How York learned to put the YO in yoga

8 Oct 2012 @ 9.48 pm
| News

York has fallen in love with yoga. Katy taking her class in York
Katy Wright, pictured below right, on how York has belatedly fallen for one of the world’s most ancient disciplines – and is happier and healthier as a result

 
Spend just minutes wandering or cycling around York and you’re reminded of the city’s history, whether it’s the image of Henry Tudor conjured up by the building now known as King’s Manor, or the city’s Roman origins, as indicated by the (upside down!) column beside the Minster.

But behind the ancient walls, inside the crooked buildings, something is happening right now, which goes back even further – to the Indus Valley in Northern India. People from all walks of life, of all ages, shapes and sizes are practising yoga.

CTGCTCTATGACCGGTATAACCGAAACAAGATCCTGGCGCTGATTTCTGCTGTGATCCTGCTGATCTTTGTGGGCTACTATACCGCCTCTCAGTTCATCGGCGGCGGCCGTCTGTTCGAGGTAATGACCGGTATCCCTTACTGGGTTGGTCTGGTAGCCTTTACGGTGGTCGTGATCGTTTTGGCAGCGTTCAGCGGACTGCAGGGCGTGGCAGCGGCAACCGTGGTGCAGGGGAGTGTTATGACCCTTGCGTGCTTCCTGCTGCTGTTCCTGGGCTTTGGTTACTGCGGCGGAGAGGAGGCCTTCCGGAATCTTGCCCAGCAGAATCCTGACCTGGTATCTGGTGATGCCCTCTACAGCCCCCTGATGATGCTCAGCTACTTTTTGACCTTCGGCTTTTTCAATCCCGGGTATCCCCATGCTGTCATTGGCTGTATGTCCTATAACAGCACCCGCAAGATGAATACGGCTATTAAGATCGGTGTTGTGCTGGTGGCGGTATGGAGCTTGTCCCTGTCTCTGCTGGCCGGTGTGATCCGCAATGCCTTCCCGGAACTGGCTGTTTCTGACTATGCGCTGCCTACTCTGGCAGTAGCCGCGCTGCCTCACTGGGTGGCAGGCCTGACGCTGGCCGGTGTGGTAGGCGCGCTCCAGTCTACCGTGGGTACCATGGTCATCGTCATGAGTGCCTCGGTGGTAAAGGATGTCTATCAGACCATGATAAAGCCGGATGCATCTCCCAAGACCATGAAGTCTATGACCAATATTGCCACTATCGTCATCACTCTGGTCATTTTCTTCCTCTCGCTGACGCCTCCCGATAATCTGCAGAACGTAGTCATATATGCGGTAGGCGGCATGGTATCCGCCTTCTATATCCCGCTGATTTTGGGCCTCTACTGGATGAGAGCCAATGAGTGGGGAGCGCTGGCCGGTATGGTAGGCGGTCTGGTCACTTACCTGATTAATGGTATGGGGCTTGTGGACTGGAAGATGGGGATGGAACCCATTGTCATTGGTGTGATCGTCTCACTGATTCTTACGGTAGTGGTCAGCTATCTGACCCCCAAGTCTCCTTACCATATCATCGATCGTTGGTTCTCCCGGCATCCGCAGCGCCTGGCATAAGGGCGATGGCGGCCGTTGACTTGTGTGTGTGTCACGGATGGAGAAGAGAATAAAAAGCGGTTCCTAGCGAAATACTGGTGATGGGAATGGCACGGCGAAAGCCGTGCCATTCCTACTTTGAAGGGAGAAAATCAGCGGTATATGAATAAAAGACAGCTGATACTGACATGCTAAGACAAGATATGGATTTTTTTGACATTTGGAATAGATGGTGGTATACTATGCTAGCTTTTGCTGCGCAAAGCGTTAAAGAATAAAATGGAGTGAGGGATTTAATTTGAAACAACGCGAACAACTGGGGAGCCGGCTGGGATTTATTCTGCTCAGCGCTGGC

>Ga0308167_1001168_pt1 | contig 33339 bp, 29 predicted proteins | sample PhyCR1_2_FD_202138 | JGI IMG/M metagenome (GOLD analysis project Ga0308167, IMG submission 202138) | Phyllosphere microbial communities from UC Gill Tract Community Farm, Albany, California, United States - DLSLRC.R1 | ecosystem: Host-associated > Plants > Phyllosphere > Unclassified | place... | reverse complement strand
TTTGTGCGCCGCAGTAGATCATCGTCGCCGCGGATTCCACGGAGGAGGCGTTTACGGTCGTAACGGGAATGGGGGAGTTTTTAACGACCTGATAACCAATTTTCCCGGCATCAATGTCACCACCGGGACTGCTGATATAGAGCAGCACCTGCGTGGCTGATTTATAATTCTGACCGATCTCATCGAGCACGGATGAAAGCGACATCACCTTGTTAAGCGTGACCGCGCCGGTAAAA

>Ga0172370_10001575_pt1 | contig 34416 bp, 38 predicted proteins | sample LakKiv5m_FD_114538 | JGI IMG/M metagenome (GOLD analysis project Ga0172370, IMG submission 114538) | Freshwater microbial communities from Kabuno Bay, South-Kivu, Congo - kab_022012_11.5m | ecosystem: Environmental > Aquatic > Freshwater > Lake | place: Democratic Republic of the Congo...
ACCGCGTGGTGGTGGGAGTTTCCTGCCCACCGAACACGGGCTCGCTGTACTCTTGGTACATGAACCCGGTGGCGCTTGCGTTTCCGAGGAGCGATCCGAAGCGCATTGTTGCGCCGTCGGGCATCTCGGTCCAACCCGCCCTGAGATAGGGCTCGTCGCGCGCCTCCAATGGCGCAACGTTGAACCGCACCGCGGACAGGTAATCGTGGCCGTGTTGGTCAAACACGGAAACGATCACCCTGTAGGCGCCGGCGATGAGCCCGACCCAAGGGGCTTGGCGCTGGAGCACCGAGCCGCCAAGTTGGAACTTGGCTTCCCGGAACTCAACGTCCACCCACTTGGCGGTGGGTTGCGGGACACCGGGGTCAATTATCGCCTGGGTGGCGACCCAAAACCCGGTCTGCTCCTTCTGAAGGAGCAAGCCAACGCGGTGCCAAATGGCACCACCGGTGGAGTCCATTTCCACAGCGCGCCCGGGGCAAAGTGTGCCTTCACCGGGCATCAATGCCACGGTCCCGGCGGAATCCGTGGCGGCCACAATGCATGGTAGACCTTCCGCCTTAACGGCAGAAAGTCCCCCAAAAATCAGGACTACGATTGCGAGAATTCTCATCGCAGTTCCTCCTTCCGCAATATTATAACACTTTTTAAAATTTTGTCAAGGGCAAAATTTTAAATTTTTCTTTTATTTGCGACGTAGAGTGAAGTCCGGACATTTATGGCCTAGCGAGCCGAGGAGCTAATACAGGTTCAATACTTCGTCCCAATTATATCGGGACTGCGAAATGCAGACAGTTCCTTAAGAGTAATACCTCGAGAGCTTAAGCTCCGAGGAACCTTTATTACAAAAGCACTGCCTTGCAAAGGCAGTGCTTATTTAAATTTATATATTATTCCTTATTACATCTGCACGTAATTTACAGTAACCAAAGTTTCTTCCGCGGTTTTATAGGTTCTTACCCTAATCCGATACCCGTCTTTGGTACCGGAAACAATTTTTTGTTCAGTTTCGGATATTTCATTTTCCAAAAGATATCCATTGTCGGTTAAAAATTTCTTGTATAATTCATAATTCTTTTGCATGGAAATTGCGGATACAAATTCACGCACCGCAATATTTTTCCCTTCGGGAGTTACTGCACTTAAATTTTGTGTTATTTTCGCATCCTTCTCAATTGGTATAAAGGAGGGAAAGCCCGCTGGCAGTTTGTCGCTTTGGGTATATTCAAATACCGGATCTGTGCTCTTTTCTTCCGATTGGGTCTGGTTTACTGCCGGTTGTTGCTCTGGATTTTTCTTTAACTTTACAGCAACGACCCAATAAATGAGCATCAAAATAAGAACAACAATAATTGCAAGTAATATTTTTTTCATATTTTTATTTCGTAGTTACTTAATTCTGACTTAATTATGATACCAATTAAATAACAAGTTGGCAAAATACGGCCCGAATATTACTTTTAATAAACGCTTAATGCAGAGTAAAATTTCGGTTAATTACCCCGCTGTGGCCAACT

Doctors are de-stressing, builders are stretching over-worked muscles, people suffering with chronic illnesses are finding much needed relief from their symptoms. There are classes for absolute beginners, men only, children, advanced practitioners, and even singers! York is very much a ‘yoga city’, and its reputation as such is growing. But it hasn’t always been like this…

When I moved to York eight years ago, it took months for me to find a suitable class. I was able to practise at home, of course, but there’s nothing quite like the energy you get from a room full of yoga practitioners, so I kept on hunting until eventually, I found Rob Leadley’s Ashtanga yoga class. Rob’s been teaching in the city under the name City Yoga for 12 years, and has seen the yoga scene grow immensely during that time.